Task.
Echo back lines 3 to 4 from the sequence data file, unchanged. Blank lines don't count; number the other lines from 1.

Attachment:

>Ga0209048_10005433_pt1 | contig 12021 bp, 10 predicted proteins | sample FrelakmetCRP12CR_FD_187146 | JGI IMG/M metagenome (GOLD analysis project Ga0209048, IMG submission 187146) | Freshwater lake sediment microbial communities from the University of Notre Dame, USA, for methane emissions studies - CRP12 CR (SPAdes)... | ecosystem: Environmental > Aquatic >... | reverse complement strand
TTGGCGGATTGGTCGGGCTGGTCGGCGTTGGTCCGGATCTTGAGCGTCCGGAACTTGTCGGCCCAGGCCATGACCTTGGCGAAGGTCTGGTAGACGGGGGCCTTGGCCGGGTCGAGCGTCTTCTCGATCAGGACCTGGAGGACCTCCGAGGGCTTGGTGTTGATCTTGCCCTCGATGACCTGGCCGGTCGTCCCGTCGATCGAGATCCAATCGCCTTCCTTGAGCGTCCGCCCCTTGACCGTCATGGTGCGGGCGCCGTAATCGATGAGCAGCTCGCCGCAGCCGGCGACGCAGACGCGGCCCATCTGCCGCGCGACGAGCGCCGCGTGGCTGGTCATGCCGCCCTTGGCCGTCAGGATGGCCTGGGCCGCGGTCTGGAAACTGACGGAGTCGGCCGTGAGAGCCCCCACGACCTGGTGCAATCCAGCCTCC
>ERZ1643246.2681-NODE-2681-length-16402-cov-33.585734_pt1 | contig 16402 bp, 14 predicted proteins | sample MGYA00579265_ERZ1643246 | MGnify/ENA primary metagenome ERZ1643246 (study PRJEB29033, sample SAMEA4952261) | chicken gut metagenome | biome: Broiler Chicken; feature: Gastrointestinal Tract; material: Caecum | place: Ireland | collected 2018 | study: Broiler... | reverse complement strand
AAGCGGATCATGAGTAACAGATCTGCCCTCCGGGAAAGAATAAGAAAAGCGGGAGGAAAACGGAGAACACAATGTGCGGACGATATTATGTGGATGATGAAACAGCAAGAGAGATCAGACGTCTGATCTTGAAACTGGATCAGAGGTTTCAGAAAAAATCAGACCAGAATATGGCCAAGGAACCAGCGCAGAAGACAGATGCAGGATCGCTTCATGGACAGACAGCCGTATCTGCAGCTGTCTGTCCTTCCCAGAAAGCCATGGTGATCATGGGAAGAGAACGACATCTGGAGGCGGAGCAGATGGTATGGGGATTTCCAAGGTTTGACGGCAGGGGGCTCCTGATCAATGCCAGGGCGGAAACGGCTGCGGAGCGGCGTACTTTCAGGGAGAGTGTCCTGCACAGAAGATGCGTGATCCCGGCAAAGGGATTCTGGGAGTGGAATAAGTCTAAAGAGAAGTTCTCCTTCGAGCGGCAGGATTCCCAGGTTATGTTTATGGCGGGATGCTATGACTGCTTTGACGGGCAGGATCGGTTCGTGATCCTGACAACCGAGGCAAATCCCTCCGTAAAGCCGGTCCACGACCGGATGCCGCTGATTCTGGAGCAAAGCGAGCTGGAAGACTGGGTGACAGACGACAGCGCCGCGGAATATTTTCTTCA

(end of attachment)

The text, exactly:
>ERZ1643246.2681-NODE-2681-length-16402-cov-33.585734_pt1 | contig 16402 bp, 14 predicted proteins | sample MGYA00579265_ERZ1643246 | MGnify/ENA primary metagenome ERZ1643246 (study PRJEB29033, sample SAMEA4952261) | chicken gut metagenome | biome: Broiler Chicken; feature: Gastrointestinal Tract; material: Caecum | place: Ireland | collected 2018 | study: Broiler... | reverse complement strand
AAGCGGATCATGAGTAACAGATCTGCCCTCCGGGAAAGAATAAGAAAAGCGGGAGGAAAACGGAGAACACAATGTGCGGACGATATTATGTGGATGATGAAACAGCAAGAGAGATCAGACGTCTGATCTTGAAACTGGATCAGAGGTTTCAGAAAAAATCAGACCAGAATATGGCCAAGGAACCAGCGCAGAAGACAGATGCAGGATCGCTTCATGGACAGACAGCCGTATCTGCAGCTGTCTGTCCTTCCCAGAAAGCCATGGTGATCATGGGAAGAGAACGACATCTGGAGGCGGAGCAGATGGTATGGGGATTTCCAAGGTTTGACGGCAGGGGGCTCCTGATCAATGCCAGGGCGGAAACGGCTGCGGAGCGGCGTACTTTCAGGGAGAGTGTCCTGCACAGAAGATGCGTGATCCCGGCAAAGGGATTCTGGGAGTGGAATAAGTCTAAAGAGAAGTTCTCCTTCGAGCGGCAGGATTCCCAGGTTATGTTTATGGCGGGATGCTATGACTGCTTTGACGGGCAGGATCGGTTCGTGATCCTGACAACCGAGGCAAATCCCTCCGTAAAGCCGGTCCACGACCGGATGCCGCTGATTCTGGAGCAAAGCGAGCTGGAAGACTGGGTGACAGACGACAGCGCCGCGGAATATTTTCTTCA